Posts Tagged With: boasting

2 Corinthians 13: True Strength

There has been a whole lot of talk about strength in the Corinthian correspondence this past month.  Strong leaders, strong reasoning and speaking skills, a strong tolerance for sin (though too strong for Paul’s liking), a strong sense of grace (again, too strong), strong pocketbooks, strong charisma and gifting, strong leaders, strong egos, and strong boasts.  Corinth was a culture of strength, and so was this church.

We have already seen Paul say there are other strengths to have that are far more important.  They need a strong sense of unity that bridges the many divides they have allowed to form in their church.  They need a strong love towards each other shown through character, not spiritual gifts.  They need a strong spirit of generosity so as to help those who have real need in the world.  Today, Paul ends these two volumes with one more kind of true strength the Corinthians should be sure to have in a culture that seems hyper-focused on strength.  They would do well to be strong in doing the right thing.

Test yourselves to see if you really are in the faith!  Put yourselves through the examination.  Or don’t you realize that Jesus the Messiah is in you? — unless, that is, you’ve failed the test.  I hope you will discover that we didn’t fail the test.  But we pray to God that you will never, ever do anything wrong; not so that we can be shown up as having passed the test, but so that you will do what is right. (13:7)

What big idea really stood out to you during this year’s reading of the Corinthian correspondence?

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2 Corinthians 12: Strength Shown through Weakness

Today’s passage is as good a verse as any to declare a theme statement for 2 Corinthians.  It is also foundational to my own worldview and one I remind myself of a lot, especially when I feel unequal to the task or particularly oppressed.

A thorn was given to me in my flesh, a messenger from the satan, to keep stabbing away at me.  I prayed to the Lord three times about this, asking that it would be taken away from me, and this is what he said to me: “My grace is enough for you; my power comes to perfection in weakness.”  So I will be all the more pleased to boast of my weaknesses, so that the Messiah’s power may rest on me.  So I’m delighted when I’m weak, insulted, in difficulties, persecuted, and facing disasters, for the Messiah’s sake.  When I’m weak, you see, then I am strong. (12:7b-10)

The point is not for us to appear strong.  The point is for people to see in us a power beyond us, the power of God.  That means we have to face, admit, and acknowledge to others our weakness.  That point when we feel like we can’t go on anymore, but then there is always a little more strength for the next day — that point may be the most blessed one of all, if we are willing to face it with faith.  I pray that we will.

What verse did you see in a new way today?

Categories: 2 Corinthians | Tags: , , , , , , , , , , , , , , | 5 Comments

2 Corinthians 10: Boasting Without the Ego

Some days it seems like we are swimming in a sea of ego.

Here in America, the presidential campaigns are heating up and there is enough ego to choke on coming from both parties.  I guess that is part of the game.  Football seasons are cranking up and a great number of athletes are more than willing to tell us how good they are.  In the world of Howard Stern, Usain Bolt, LeBron James, and Lady Gaga self-promotion is a must.  Then our kids learn this and life imitates art in the hallways of schools across America and on Facebook and Instagram pages.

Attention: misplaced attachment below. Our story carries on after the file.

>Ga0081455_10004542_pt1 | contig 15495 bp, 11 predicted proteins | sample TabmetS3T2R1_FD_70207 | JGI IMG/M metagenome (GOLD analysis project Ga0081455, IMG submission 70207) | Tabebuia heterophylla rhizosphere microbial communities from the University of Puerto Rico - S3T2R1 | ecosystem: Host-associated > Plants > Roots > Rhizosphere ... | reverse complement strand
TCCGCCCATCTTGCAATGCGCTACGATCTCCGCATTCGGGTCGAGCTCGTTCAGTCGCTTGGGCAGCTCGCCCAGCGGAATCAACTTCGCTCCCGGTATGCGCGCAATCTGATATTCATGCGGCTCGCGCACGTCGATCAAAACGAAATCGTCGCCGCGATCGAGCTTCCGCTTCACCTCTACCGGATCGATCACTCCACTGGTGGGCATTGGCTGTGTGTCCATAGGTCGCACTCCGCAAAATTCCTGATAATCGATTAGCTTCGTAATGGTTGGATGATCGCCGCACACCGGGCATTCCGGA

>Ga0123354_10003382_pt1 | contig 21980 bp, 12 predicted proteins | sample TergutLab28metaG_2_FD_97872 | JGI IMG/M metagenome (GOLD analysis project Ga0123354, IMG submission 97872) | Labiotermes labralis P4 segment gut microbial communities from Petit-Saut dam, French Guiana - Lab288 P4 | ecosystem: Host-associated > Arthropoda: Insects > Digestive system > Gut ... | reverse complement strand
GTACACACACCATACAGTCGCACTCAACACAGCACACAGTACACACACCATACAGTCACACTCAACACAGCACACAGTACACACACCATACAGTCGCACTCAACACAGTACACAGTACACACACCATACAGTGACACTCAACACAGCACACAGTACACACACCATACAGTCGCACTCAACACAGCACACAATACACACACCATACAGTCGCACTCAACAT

How do we walk like Christ through the world of ego?  

We are headed now into the last big part of 2 Corinthians where the idea of “boasting” is key.  In this chapter alone the word “boast” is used seven times in eighteen verses.  As we will see more clearly in the next chapter but as has been seen several times already in the Corinthians correspondence, pride was certainly encouraged in the self-important culture of Achaia.  A person needed to make a name for themselves, develop the skills and personality traits that were admired, and then they didn’t need to feel bad about making these known.  Furthermore, pride always brings about competition, and it seems it was also okay to point out your opponents failures in comparison to your strengths.  We can tell that in the Corinthian church there were people present not lacking in ego and quite willing to point out Paul’s inferiority.

Paul states in this chapter that he felt justified in joining in the boasting, but he would boast in what God had done through him, not his own accomplishments.

But when we boast, we don’t go off into flights of fancy; we boast according to the measure of the rule God has given us to measure ourselves by, and that rule includes our work with you! (10:13)

For Paul, the most important things he has ever done, the greatest bragging point is simply the success he has had evangelizing.  Yet, Paul also knows that success does not come from his great rhetoric, because he is sometimes lost for words.  It is not his charisma and personality; he is too meek and weak for that.  It is not some ministry proudly named after himself, because the power of his ministry came from God and the ability to change hearts always comes from God.  The Corinthians need not look for Paul’s credentials to be impressed.  They only need to look at their own history to realize, they would not be in Christ had Paul not come to town.

In a world of ego, we would do well to boast like Paul did:

Anyone who boasts should boast in the Lord! (10:17b)

What stood out to you in this chapter?  

Categories: 2 Corinthians | Tags: , , , , , , , , , , , , , , | 2 Comments

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